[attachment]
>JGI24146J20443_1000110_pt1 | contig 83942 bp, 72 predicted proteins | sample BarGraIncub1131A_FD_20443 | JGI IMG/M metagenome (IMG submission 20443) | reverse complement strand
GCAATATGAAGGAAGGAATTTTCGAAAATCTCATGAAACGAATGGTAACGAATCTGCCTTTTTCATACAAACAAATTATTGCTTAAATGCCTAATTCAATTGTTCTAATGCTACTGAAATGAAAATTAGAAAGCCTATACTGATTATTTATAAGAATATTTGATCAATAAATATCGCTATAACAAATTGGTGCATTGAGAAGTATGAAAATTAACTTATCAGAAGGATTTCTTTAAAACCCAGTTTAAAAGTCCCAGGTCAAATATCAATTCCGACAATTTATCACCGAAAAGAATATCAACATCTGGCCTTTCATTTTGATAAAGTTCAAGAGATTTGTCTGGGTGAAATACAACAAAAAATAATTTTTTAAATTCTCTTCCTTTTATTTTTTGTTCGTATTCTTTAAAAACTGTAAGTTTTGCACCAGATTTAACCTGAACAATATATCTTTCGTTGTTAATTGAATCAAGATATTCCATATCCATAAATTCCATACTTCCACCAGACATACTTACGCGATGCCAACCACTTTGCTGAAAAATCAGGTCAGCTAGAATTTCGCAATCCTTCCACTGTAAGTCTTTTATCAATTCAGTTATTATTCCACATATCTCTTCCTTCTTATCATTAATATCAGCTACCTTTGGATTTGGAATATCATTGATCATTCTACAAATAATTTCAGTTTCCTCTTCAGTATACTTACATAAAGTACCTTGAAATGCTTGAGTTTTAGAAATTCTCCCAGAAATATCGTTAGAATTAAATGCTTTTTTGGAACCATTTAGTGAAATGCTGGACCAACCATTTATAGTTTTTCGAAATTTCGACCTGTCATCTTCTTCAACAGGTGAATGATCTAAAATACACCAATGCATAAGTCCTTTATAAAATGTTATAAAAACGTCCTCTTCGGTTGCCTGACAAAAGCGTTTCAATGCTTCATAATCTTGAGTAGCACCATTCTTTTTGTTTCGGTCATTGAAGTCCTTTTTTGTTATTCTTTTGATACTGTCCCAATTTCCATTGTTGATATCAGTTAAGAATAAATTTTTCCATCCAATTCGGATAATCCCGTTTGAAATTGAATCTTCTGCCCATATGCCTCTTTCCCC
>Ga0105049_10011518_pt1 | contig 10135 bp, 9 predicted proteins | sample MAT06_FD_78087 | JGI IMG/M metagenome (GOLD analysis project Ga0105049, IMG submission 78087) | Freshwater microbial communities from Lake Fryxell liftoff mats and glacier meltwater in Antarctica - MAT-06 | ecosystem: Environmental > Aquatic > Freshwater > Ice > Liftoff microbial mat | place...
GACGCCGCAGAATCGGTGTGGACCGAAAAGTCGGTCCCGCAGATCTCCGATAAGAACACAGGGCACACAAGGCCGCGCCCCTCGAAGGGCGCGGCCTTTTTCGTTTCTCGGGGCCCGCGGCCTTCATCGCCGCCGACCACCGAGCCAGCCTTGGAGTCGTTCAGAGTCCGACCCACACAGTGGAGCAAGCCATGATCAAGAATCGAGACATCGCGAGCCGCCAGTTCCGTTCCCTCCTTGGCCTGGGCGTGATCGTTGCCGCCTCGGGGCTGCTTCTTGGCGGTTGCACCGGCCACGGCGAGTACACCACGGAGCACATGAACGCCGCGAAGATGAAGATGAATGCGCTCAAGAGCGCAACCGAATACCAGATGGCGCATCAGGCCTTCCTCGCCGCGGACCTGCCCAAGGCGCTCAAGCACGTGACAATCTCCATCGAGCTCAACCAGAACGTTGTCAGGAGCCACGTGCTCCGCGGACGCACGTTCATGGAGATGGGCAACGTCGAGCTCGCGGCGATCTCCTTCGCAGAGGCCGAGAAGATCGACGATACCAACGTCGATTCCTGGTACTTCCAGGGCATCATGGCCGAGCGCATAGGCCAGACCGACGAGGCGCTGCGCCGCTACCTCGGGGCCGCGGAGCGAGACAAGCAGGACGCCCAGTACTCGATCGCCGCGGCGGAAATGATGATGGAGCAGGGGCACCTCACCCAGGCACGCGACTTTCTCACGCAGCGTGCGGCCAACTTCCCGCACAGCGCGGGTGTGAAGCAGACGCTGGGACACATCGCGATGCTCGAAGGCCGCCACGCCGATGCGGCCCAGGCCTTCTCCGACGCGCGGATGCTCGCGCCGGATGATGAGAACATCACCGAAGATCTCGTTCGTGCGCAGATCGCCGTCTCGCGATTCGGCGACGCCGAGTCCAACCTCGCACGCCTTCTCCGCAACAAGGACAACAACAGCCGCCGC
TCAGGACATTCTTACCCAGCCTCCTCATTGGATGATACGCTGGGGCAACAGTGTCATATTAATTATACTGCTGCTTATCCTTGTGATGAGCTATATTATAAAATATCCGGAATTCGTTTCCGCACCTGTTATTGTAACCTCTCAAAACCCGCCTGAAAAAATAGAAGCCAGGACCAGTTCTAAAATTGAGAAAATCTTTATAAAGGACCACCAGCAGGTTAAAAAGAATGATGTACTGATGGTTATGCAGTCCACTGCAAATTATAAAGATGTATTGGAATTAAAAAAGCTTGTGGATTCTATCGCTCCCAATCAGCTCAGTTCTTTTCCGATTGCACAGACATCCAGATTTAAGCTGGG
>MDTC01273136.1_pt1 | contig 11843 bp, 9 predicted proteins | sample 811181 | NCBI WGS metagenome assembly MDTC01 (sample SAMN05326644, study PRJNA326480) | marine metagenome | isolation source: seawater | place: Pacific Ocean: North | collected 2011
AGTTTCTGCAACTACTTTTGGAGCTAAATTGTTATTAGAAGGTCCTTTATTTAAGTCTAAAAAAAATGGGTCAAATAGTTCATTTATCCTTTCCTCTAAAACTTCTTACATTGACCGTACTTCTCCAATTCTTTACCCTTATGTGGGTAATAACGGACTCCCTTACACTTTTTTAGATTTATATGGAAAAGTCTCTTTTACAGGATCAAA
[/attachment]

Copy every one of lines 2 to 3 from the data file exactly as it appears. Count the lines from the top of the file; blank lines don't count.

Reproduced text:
GCAATATGAAGGAAGGAATTTTCGAAAATCTCATGAAACGAATGGTAACGAATCTGCCTTTTTCATACAAACAAATTATTGCTTAAATGCCTAATTCAATTGTTCTAATGCTACTGAAATGAAAATTAGAAAGCCTATACTGATTATTTATAAGAATATTTGATCAATAAATATCGCTATAACAAATTGGTGCATTGAGAAGTATGAAAATTAACTTATCAGAAGGATTTCTTTAAAACCCAGTTTAAAAGTCCCAGGTCAAATATCAATTCCGACAATTTATCACCGAAAAGAATATCAACATCTGGCCTTTCATTTTGATAAAGTTCAAGAGATTTGTCTGGGTGAAATACAACAAAAAATAATTTTTTAAATTCTCTTCCTTTTATTTTTTGTTCGTATTCTTTAAAAACTGTAAGTTTTGCACCAGATTTAACCTGAACAATATATCTTTCGTTGTTAATTGAATCAAGATATTCCATATCCATAAATTCCATACTTCCACCAGACATACTTACGCGATGCCAACCACTTTGCTGAAAAATCAGGTCAGCTAGAATTTCGCAATCCTTCCACTGTAAGTCTTTTATCAATTCAGTTATTATTCCACATATCTCTTCCTTCTTATCATTAATATCAGCTACCTTTGGATTTGGAATATCATTGATCATTCTACAAATAATTTCAGTTTCCTCTTCAGTATACTTACATAAAGTACCTTGAAATGCTTGAGTTTTAGAAATTCTCCCAGAAATATCGTTAGAATTAAATGCTTTTTTGGAACCATTTAGTGAAATGCTGGACCAACCATTTATAGTTTTTCGAAATTTCGACCTGTCATCTTCTTCAACAGGTGAATGATCTAAAATACACCAATGCATAAGTCCTTTATAAAATGTTATAAAAACGTCCTCTTCGGTTGCCTGACAAAAGCGTTTCAATGCTTCATAATCTTGAGTAGCACCATTCTTTTTGTTTCGGTCATTGAAGTCCTTTTTTGTTATTCTTTTGATACTGTCCCAATTTCCATTGTTGATATCAGTTAAGAATAAATTTTTCCATCCAATTCGGATAATCCCGTTTGAAATTGAATCTTCTGCCCATATGCCTCTTTCCCC
>Ga0105049_10011518_pt1 | contig 10135 bp, 9 predicted proteins | sample MAT06_FD_78087 | JGI IMG/M metagenome (GOLD analysis project Ga0105049, IMG submission 78087) | Freshwater microbial communities from Lake Fryxell liftoff mats and glacier meltwater in Antarctica - MAT-06 | ecosystem: Environmental > Aquatic > Freshwater > Ice > Liftoff microbial mat | place...